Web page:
1. Not really, no. Some filaments like nylon are known to be problematic in high humidity environments, but most don’t need any special treatment.

      Unless you’re living in some kind of tropical climate with 80%+ RH all the time, this sort of thing is absolutely overkill.

    2. Except for PVA. Usually not. Except for very humid environments.
      Unlike what most people experience, PLA in hot humid environments can cause some print quality issues. But a large part of the world doesn’t have those environmental conditions.
      (For those that don’t know me. I work at Ultimaker)

    3. I’ve noticed my filaments affected after a humid NJ summer. Wood PLA seems to get it the worst. Printing a water-carrying filament produces steam which makes the filament bubble on exit from the nozzle and wrecks the print. I bought a $15 unit which contains dessicant beads and when you need to dry them to recharge, you just plug it into the wall overnight.

  1. When you need it, this is a good idea and works well. My printer is in a damp basement. I got tired of steam pops in the hotend and bubbles in both my PLA and PETG prints. So I built one similar to this over a year ago. I used a “Koolatron” thermoelectric cooler. I added magnetic strips (like a fridge door) for a near-airtight seal, and a kilo of silica gel.

    Since I didn’t care for the fan running all the time, I replaced the peltier with a small heater and removed the exterior heatsink/fan. It’s thermostatically controlled to 35C, and also has a humidity and temperature monitor. It draws only 10 watts, and keeps relative humidity inside to less than 4%. I regenerate that kilo of silica gel every 6 months or so. No more steam pops, and no more yucky bubble texture in my prints. A huge improvement.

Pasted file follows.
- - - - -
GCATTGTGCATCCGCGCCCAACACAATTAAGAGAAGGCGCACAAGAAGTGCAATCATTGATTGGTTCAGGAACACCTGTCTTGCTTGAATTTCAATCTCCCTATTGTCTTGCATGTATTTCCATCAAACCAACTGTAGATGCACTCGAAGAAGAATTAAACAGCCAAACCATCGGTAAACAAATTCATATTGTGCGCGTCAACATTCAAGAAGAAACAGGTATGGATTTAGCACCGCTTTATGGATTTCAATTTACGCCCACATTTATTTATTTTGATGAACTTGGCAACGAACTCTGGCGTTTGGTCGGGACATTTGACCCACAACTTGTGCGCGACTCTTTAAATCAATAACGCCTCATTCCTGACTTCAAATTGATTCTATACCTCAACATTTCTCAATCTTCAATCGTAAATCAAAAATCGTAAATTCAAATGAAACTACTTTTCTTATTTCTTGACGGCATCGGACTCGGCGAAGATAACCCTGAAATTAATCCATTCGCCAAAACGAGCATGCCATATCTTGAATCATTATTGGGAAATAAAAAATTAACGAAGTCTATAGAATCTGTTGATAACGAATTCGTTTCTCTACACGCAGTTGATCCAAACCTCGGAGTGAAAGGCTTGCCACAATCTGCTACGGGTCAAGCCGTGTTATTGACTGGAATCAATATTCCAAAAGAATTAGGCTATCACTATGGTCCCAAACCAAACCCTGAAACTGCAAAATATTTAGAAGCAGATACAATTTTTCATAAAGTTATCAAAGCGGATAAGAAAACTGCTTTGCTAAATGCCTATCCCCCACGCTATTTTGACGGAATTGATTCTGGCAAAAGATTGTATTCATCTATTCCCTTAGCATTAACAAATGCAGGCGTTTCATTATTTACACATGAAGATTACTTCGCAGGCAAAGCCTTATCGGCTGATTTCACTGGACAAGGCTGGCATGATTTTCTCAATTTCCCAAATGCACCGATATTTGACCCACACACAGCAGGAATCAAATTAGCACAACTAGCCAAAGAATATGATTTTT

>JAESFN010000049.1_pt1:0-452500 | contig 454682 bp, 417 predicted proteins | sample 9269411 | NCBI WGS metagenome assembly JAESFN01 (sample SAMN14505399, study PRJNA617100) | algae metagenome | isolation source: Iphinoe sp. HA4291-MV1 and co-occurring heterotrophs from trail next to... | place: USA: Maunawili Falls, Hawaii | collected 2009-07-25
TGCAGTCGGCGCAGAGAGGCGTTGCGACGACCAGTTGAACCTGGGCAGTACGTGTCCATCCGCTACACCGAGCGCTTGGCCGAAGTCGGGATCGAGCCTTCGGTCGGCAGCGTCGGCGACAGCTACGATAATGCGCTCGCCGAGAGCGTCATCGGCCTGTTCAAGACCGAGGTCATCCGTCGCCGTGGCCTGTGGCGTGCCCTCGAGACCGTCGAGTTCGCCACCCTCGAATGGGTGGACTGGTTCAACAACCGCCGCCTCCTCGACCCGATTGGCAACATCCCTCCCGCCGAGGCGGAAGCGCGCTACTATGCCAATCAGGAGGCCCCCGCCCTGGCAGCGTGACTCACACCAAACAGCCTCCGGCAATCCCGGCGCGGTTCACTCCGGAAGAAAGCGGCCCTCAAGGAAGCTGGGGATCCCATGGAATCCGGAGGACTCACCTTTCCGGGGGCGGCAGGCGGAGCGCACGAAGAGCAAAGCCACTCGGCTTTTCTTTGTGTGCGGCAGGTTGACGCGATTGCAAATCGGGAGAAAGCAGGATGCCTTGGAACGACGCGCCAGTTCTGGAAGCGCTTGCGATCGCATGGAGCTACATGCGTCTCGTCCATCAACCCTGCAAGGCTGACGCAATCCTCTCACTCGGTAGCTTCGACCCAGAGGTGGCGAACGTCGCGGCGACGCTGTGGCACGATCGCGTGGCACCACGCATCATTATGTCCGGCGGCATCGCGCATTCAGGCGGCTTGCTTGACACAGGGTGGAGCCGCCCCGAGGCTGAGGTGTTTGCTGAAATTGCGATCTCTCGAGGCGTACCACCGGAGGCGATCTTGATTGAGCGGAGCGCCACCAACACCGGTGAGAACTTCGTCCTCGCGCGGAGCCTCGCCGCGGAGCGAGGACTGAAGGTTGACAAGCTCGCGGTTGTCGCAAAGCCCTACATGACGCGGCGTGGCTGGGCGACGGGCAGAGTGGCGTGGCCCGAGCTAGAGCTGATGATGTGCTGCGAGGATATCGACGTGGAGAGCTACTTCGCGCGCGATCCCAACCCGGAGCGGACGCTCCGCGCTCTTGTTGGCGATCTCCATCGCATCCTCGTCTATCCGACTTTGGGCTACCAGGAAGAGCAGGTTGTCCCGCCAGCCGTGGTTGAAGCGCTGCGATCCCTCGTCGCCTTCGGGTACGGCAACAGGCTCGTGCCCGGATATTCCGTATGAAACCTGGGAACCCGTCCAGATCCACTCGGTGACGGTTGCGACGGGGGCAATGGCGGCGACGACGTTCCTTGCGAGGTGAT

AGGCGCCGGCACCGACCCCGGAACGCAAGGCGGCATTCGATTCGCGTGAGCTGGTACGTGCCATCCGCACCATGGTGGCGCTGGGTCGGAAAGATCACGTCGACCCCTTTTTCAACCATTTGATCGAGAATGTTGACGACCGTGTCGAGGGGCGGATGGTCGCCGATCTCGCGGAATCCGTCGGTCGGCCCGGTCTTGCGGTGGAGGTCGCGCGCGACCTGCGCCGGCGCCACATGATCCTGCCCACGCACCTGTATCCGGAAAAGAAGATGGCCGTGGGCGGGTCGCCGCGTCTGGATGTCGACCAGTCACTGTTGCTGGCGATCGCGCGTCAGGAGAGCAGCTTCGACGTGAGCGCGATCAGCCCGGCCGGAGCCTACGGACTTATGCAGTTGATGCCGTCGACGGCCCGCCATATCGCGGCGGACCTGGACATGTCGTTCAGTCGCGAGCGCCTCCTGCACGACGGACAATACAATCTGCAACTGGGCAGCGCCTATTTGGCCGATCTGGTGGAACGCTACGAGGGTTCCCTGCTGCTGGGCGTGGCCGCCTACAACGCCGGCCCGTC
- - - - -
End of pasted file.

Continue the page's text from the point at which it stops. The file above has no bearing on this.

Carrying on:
It’s strictly for storage though: I don’t draw filament directly from the enclosure.

    1. If it’s sealed shut, I can’t see that the heater has any effect.
      Fridges and Tupperware boxes seal airtight (probably not to NASA standards, but good enough), so whilst the silica gell will absorb moisture, the heater is just keeping your filament warm. Unless that’s an issue for filament? Can’t see how it does anything for moisture.

      1. The vapour pressure of water at 35C is three times what it is at 15C (my normal basement temperature), so it’s much more likely to leave the filament and get into the air where the silica gel can grab it.

  2. Just storing my filament in a sealed tote with silica beads seems to work fine. The totes cost about $10 at Target and can hold 4 spools. The silica beads turn blue as they absorb moisture and can be put on a cookie sheet in the oven to recharge.